“Then the group leader said to us that it did not matter. He said that there was a funny side, and the funny side was that we were not alone. And he laughed and then people who had been crying laughed, too. I also laughed. It sounds mad now but I went home euphoric. I told everyone I met how great the course was. By then my boyfriend had all these printouts about the Forum from the internet, but I wouldn’t listen to him. I felt that I had been to the deepest, darkest place and had come out feeling great. I wanted the feeling again; not going back felt disloyal to the group.

Julie says that she was called and texted by Forum organisers after failing to turn up for graduation. “They said my boyfriend was trying to control me,” she says.

Esther and Julie – it is as if they are speaking about two entirely different organisations.

Mark Kamin, who handles Landmark’s PR out of Texas, describes the Forum as “a philosophical inquiry into the way we look at life”. He rejects absolutely that it is a cult, or that it employs any cult- like mind-control techniques. With 125,000 people in 54 cities across the globe currently “doing the Forum” each year, and annual earnings of $58m (pounds 34m), Landmark is understandably sensitive to the allegations.

Kamin puts the adverse publicity down to a sensation-seeking media. He disagrees that Landmark’s connection with the now defunct “est” – Landmark was founded by former est members who purchased Erhard’s “technology” (in layman’s terms, ideas and methods) – is partly to blame, but it is hard not to conclude that Landmark picked up some of the smell around est along with Erhard’s ideas. Est was, after all, accused of using harsh control techniques. And est folded after scandal engulfed Werner Erhard. Erhard was accused of abuse by his daughters – at least one later recanted – and tax fraud. Mark Kamin points out that Erhard never faced criminal charges on either accusation and that he eventually successfully sued the US tax service for $200,000 for wrongful disclosure.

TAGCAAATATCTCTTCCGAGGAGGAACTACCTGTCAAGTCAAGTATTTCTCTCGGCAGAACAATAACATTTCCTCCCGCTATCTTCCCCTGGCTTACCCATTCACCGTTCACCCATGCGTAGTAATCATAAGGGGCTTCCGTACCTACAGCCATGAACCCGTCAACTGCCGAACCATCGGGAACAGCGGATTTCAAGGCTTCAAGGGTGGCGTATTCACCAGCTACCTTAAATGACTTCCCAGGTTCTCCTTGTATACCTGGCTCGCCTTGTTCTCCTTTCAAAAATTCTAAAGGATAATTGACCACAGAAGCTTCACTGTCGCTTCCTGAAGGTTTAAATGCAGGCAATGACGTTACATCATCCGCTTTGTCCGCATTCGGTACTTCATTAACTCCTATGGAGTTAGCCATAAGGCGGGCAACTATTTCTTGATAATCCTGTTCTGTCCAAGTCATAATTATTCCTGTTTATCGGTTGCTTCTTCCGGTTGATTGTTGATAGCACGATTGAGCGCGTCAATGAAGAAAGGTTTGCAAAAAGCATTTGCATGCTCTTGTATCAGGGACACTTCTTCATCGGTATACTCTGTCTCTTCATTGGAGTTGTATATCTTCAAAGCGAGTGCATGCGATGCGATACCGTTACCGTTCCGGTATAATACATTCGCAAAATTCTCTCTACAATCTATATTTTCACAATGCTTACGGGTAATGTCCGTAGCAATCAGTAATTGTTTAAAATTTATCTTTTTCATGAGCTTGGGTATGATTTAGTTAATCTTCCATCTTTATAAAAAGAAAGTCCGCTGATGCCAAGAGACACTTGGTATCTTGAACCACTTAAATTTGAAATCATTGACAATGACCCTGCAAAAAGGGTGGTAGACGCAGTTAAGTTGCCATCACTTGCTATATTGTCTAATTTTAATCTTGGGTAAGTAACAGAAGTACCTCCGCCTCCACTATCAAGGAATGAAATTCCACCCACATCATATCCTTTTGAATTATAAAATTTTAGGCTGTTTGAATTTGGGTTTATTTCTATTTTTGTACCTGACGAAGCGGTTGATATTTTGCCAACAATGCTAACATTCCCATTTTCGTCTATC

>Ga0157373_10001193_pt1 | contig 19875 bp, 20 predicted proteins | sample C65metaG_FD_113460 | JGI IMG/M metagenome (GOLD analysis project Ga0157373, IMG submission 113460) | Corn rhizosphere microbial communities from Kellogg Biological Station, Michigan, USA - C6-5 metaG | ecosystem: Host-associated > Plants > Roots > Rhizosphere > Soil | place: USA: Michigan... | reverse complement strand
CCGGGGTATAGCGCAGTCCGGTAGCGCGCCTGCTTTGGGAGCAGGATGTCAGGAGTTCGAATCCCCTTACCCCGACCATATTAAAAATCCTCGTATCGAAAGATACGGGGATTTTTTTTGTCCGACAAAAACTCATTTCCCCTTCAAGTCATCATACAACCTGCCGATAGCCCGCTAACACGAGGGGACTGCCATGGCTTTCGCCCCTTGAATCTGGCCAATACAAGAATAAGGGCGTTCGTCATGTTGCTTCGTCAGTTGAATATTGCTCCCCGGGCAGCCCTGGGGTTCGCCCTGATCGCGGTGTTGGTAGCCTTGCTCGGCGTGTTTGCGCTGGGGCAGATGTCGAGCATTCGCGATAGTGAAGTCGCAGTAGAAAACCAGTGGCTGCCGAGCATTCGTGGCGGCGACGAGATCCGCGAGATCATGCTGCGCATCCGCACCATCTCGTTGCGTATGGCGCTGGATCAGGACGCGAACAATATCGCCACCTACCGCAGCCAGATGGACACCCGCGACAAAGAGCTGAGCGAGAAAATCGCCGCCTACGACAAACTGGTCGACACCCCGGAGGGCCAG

Kamin says that Erhard has nothing to do with the organisation now and that his “technology” has been developed and modified by Landmark staff. Kamin denies that Erhard receives any income from Landmark, but he confirms that Erhard’s younger brother Harry is Landmark’s CEO.

Landmark fights hard to counter cult allegations. Kamin cites the 1999 study by Professor Raymond Fowler, then executive vice- president of the American Psychological Association, who attended a Forum course and reviewed the methods that Landmark says it uses to screen for the emotionally unstable. Fowler said that he had seen nothing harmful. “The Forum is not a cult or anything like a cult,” Fowler concluded.

Fowler pointed out that cults generally have charismatic leaders, and cult members tend to remove themselves from their families. He found neither of these features in the Forum. Esther Freud also insists that the Forum has no cult characteristics. She says that she is nicer to her partner, the actor David Morrissey, since starting Forum, and a better mother to her two children.

Dominic Richards, a property developer and presenter of Home Start on Channel Five, says that attending the Forum in 1995 helped him to build bridges with his parents. For a decade, they had found his homosexuality hard to accept. “Now, they go on holiday with me and my partner,” he says.

That doesn’t chime with the experiences of Alex, a London-based media worker, who says that his family was shattered when four relatives did a series of Forum courses a few years ago. “They were down-to-earth people. Then suddenly they were phoning their parents and siblings at 3am in distress, talking about how much they loved them and offering to pay for them to do the course, too.

“My relatives were hooked in for ages and spent a lot of money. They even tried to get their teenage kids involved. Everything was `a racket’; you could not even suggest that they were being manipulated. They lost interest in the Forum in the end, and, in the long run, I don’t think that it did them any mental damage. But it was a terrible worry for the rest of the family.”

But Esther Freud remains convinced “that the people who run the Forum genuinely want peace in the world”. Richards, who has done five Forum courses, sees the same good intent. “A room full of smiling people who all think life is great is always going to be odd,” he says. He adds that the Forum fills a 21st-century gap. “There is so little community in modern city life. The Forum creates a sense of community with which it is good to touch base.”

Julie sees it so very differently. She argues that the London crowd doing the Euston Forum have no idea of the danger they are in. “I think that the Forum can damage mental well-being. It’s basically a pyramid selling scheme. The irony is that they aren’t selling anything tangible. There is nothing real there.”

Comments are closed.